Nyc Republicans...

Discussion in 'Politics' started by jay-bird, Jun 19, 2013.

  1. #1 jay-bird, Jun 19, 2013
    Last edited by a moderator: Jun 20, 2013
    ...happen to be the lesser of two evils compared with the Democrats. I contacted a Republican NYC Councilman, who happens to be one of my local council members. I asked his legislative director about a controversial bill introduced in the city council... here it is...

    The only part of the four parts of this bill that is sensible is number four.
    Anyway, the legislative director told me that all republican council members of NYC are voting no. That's why I may be an independent centrist but I still go with Repubs more-so because they defend justice, traditional rights, morals, and respect, and most of all common sense (like I'v said not all the time but more-so than Dems)
    I have family that are cops and this bill makes life worse for everybody except the criminals lol.
    The Democratic mayoral candidates for the most part (yes even Christine Quinn and Adolfo Carrion) are not good material for NYC mayor even in the slightest. The more repubs in NYC, the more people and youth that actually live in the neighborhoods can find jobs and security. And better quality of culture.

  2. #2 SmokinP, Jun 19, 2013
    Last edited by a moderator: Jun 19, 2013
    As an unashamed statist it is very predictable that you would be upset at any law that made the police accountable to those who pay their wages.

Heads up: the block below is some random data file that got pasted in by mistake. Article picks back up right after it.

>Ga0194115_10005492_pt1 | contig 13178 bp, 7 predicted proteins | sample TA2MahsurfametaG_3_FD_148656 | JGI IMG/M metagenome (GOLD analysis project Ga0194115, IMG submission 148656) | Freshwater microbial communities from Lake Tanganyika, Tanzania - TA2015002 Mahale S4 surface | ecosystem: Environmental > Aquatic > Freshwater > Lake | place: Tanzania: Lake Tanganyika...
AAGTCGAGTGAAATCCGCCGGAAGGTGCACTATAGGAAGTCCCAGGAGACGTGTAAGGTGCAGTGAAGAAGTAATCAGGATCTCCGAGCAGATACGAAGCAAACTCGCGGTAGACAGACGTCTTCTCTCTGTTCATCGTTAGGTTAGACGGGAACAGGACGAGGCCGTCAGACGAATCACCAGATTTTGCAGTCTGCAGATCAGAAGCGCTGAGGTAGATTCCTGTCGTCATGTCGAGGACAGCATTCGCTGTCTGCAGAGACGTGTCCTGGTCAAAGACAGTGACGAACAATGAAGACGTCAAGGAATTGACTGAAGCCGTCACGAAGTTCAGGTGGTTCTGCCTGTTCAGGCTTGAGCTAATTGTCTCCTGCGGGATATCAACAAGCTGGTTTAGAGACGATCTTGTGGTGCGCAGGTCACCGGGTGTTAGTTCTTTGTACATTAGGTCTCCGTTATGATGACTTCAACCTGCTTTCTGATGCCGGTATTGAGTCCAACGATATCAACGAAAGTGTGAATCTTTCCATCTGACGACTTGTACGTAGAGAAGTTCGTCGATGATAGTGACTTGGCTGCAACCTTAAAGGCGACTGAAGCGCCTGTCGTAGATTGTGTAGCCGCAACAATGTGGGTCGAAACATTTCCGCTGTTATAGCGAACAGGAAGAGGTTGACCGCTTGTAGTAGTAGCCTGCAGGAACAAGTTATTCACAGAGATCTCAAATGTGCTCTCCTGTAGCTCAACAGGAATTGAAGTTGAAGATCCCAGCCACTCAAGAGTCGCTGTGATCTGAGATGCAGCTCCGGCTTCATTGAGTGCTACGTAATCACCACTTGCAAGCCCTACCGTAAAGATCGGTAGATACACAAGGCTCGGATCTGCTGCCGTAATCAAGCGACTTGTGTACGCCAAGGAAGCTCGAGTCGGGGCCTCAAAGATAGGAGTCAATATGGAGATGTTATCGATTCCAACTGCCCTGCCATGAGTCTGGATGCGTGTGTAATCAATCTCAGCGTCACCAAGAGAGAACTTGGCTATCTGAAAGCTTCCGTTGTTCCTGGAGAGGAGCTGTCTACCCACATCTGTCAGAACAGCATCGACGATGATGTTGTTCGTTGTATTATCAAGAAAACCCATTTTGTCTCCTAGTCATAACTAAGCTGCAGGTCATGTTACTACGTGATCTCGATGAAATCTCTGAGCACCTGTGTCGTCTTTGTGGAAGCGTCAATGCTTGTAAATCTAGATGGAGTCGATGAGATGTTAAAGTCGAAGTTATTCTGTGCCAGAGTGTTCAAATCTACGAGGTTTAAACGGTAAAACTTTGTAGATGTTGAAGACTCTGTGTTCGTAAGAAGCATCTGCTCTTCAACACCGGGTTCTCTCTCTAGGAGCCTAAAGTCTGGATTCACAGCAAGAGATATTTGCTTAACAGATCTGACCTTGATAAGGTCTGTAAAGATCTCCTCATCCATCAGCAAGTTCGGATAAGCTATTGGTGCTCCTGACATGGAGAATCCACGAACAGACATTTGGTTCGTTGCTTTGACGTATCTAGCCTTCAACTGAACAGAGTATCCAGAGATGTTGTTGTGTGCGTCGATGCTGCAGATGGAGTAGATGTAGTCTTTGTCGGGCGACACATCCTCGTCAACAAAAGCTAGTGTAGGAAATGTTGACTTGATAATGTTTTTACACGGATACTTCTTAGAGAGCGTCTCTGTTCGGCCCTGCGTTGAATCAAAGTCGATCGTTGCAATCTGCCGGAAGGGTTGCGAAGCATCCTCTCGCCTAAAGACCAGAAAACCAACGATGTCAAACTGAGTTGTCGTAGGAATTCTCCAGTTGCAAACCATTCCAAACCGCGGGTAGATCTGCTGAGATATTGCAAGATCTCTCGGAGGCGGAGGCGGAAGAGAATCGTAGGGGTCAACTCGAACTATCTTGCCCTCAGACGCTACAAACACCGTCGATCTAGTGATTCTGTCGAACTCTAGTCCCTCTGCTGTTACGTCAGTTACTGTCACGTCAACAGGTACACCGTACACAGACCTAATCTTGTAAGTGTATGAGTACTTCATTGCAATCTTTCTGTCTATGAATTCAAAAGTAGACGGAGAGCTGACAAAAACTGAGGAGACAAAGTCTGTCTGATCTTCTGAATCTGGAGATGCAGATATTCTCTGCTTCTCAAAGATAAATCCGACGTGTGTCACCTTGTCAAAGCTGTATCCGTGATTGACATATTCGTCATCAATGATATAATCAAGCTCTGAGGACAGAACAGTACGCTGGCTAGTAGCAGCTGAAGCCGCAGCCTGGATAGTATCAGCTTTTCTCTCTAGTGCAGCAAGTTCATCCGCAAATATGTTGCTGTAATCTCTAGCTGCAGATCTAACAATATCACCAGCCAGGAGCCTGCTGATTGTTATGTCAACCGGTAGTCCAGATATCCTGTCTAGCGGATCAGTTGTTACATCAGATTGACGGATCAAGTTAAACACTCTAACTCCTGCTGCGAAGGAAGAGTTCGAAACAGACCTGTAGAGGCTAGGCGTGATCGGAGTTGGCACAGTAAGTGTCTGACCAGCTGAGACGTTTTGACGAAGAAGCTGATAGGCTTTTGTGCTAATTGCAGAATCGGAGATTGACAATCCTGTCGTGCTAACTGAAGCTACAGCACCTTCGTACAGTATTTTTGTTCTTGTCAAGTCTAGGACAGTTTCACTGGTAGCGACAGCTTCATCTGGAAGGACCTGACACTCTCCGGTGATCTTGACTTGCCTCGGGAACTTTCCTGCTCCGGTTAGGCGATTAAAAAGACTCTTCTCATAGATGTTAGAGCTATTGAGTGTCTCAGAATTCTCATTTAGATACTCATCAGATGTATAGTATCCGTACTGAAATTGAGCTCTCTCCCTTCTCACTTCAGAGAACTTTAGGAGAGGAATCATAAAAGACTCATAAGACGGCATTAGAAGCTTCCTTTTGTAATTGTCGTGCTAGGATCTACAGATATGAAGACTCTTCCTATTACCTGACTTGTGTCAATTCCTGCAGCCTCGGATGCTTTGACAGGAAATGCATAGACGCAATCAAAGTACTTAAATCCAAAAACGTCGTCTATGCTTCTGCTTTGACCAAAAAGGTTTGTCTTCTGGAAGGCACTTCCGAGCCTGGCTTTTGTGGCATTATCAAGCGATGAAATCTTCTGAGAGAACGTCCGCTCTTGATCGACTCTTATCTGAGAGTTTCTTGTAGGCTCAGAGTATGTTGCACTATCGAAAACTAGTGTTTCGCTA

I guess the old "To protect and serve" motto has been binned ?
    What exactly do you have a problem with in....
  3. Simple. I believe that the way cops do things now is more efficient. And better. And safer. And necessary.
    Without having someone (commissioner of the department of investigation) oversee the NYPD. It has always been an eficient agency with it's police commissioner that answer to the mayor.
    Without having our officers pussified.
  4. Despite being called a statist at every turn. I agree with those three proposals.
    If a department can not, or is unwilling, to maintain a professional bearing (and discipline), they need outside assistance. They are violating rights in the way they currently operate. :smoke:
  5. We already have the Civilian Complaint Review Board, and court, that's enough.  We should not have laws that require cops to worry about offending somebody all day, every day.  This is not Colorado or West Virginia, it's NYC - the greatest city in the world, and the number one terrorist target in the country, if not the world.      
  6. lol.. How's that kool aid taste? Believing in the left-right American paradigm is like believing in Santa Claus, i.e., after the age of 10 there's no longer an excuse.
    And also one of the greatest offenders of rights violations, cronyism, and corruption. :smoke:
  8. When you strive for the best, and you're continually under the threat of attack, there's going to be problems and conflicts.   However, If NYC was as bad as it's made out to be by some, no one would want to live or work here - which is certainly not the case.    
  9. #9 garrison68, Jun 19, 2013
    Last edited by a moderator: Jun 19, 2013
    They should bring back the neighborhood cops, guys who knew their beat and it's people.  It's becoming increasingly rare to see cops who are not in patrol cars. 
    We also used to have a residency law, but it got scrapped.  Some NYC cops have never lived anywhere in the five boroughs, and this can present problems due to the lack of understanding regarding the people and culture they are hired to protect and serve.         
  10. Pretty sad that some people dont like these new measures.
    Cause protecting citizens against unlawful searches, unlawful profiling, reporting/reviewing/following up on police activities, and making police officers explain their actions is a waste, right?
    Its a real shame that laws/legislature has to be passed to try and enforce some of these basic things. 
  11. #11 garrison68, Jun 19, 2013
    Last edited by a moderator: Jun 19, 2013